There was a time when Povetkin seemed the most serious potential challenge to that reign. An accomplished amateur (and the 2004 Olympic gold medalist), he truly announced himself as a professional in 2007 and 2008, with consecutive victories over American veterans Larry Donald, Chris Byrd and Eddie Chambers. That trio of scalps elevated his record to 15-0 and made him Klitschko's mandatory, but he withdrew from that challenge due to injury, and from a rescheduled appointment because his new trainer, Teddy Atlas, determined that he needed more seasoning. Since then, his outings have been infrequent and his opposition rarely inspiring; still, he remains undefeated and, courtesy of boxing politics, has picked up a title belt in the process.

Atlas, though no longer his trainer, has picked Povetkin to knock Klitschko out; to do so, the Russian will have to work his way under Klitschko's jab, slip inside and fire away with combinations. It is a plan that many have sought to execute, but none have succeeded in doing in almost 10 years. If Povetkin were to be successful, it might not have quite the social and political repercussions as some of history's legendary matchups, but it would send significant shockwaves through the world of heavyweight boxing.

Crawford Isn't Fishing for Compliments, but He's Getting Them Anyway

by Kieran Mulvaney

Some boxers are more accustomed than others to the routine of answering an interviewer's questions. Naturally outgoing and expansive, they're more than ready to share the details of their life. Ricky Hatton was a journalist's dream: an open book, he rarely seemed to take life seriously and would often leave his audience in stitches as he cracked jokes and regaled them with tales of his life outside of boxing.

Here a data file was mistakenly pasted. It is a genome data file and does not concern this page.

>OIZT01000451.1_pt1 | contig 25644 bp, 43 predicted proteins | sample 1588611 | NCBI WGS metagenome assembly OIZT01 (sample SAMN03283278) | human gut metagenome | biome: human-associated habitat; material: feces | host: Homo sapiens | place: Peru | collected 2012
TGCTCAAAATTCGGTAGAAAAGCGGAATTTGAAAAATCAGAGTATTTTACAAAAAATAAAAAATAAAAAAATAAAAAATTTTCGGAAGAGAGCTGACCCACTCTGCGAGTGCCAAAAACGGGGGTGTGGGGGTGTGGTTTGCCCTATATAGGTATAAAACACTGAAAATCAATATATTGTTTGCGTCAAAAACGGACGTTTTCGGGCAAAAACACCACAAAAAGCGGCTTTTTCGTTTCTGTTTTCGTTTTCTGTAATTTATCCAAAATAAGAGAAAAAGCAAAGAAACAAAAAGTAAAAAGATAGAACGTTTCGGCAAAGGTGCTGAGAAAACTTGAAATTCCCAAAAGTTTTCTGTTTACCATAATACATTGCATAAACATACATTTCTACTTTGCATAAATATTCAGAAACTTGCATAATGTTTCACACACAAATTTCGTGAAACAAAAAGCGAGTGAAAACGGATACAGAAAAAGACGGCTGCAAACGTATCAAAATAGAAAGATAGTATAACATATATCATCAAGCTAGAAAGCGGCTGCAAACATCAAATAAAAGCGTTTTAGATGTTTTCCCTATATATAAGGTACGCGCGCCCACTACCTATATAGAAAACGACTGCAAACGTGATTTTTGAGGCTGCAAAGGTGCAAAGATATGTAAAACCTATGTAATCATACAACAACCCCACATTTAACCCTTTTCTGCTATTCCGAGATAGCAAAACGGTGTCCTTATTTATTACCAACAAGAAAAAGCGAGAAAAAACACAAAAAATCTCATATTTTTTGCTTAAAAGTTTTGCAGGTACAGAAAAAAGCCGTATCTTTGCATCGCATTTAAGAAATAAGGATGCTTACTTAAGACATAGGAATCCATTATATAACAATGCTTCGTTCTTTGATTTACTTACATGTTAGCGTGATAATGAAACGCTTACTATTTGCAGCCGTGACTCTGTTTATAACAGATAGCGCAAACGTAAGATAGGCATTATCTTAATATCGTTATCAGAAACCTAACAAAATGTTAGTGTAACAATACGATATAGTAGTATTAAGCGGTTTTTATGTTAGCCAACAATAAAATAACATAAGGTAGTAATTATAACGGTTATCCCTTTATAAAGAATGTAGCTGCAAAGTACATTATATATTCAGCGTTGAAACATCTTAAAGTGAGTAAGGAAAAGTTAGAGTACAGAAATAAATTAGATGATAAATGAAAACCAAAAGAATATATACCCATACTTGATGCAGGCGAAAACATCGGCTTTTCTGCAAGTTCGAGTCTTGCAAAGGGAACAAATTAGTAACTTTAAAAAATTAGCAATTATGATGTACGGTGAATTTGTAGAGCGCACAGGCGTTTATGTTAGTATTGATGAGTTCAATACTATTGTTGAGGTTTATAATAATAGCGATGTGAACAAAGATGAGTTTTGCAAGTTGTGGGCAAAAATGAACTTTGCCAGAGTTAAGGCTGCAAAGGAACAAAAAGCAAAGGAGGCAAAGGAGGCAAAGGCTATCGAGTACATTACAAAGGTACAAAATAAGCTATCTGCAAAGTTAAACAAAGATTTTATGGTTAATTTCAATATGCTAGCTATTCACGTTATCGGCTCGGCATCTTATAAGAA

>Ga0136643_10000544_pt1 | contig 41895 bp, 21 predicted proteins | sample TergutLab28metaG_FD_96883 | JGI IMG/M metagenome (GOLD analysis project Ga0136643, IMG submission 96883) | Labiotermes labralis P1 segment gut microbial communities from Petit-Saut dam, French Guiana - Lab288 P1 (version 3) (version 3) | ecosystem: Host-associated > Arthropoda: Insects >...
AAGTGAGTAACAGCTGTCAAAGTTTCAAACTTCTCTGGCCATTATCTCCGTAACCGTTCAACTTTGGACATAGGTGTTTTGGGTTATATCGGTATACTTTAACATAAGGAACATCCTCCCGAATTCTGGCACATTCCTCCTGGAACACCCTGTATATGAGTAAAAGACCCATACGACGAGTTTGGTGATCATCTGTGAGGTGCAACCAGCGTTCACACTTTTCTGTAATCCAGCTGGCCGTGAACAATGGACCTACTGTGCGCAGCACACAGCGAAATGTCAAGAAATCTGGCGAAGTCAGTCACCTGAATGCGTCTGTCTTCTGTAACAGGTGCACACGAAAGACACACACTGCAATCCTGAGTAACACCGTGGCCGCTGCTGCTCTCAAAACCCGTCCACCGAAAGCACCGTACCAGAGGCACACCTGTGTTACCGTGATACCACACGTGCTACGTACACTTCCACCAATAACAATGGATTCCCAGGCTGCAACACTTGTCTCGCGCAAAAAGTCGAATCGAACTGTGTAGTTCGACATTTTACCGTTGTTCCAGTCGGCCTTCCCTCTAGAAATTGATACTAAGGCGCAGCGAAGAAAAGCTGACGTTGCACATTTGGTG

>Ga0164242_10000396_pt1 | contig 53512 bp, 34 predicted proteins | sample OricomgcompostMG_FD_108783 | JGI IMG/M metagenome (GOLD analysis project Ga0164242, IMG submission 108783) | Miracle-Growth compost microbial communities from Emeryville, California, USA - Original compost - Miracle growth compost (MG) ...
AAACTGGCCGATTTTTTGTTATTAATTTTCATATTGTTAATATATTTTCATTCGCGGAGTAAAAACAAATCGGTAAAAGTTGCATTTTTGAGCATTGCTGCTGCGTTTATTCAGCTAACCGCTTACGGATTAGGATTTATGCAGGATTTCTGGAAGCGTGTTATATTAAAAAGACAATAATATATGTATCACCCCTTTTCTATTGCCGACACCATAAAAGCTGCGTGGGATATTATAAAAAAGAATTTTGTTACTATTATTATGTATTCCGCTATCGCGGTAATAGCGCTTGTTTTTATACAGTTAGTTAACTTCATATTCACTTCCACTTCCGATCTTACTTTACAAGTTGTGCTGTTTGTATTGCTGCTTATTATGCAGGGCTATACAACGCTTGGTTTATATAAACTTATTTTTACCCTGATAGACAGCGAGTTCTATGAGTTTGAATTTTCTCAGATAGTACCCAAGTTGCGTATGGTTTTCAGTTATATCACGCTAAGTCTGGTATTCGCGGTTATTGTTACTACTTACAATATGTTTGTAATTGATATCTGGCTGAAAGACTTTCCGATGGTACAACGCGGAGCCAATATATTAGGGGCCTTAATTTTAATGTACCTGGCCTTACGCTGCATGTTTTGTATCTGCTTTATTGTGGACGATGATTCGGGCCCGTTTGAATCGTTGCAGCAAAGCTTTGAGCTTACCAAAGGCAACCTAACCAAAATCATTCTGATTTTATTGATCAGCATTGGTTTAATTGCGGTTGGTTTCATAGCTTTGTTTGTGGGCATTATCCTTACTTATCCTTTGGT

At the other end of the scale are the quieter types, more circumspect in their responses, answering what is asked and little more. Terence Crawford fits into that box, not out of a lack of friendliness, but more as a product of Midwestern reticence when speaking about oneself. Until, that is, the moment his features break into a wide grin, when he is asked if there is anything about him that boxing fans would find surprising.

"Oh man," he smiles. "I love to fish. That's one thing that I've been doing since I was probably five years old. River fishing, lake fishing, pond fishing, everywhere fishing," he expounds. "I just love to fish." He demurs with a laugh when it is suggested he may want to compare notes with Gennady Golovkin, the middleweight champion who had earlier confided his own love of the same activity. Perhaps they could arrange a fishing trip to Kazakhstan. "I don't know that I want to go all the way out there," he chuckles.

Crawford comes across as the kind of young man who just likes to get on with his job, and to do what he does best, which is boxing with impressive skill for a relatively inexperienced professional. His dismantling of Breidis Prescott on the undercard of Mike Alvarado's March win over Brandon Rios earned rave reviews; and as he prepares to make his third HBO appearance of 2013 – against undefeated Andrey Klimov – on Saturday, it is clear he has the full and enthusiastic backing of his promoter, Bob Arum.

Unsurprisingly, he does not get carried away by the praise he has received for his wins against Prescott and, in June, Alejandro Sanabria.

"I felt like, you know, I was overdue," he says. "I felt like I should have [already] been in the spotlight, but I waited my time and my time is here and I'm going to make the most of it." He concedes that, "it feels great to have those kinds of people believe in me, like I believe in myself," but he doesn't feel compelled to say too much about it.

Instead, he'll save the bulk of his talking for where it counts: in the ring.

Read the Complete Quick Hits: Terence Crawford at HBO.com.

 

CompuBox Analysis: Cotto vs. Rodriguez

by CompuBox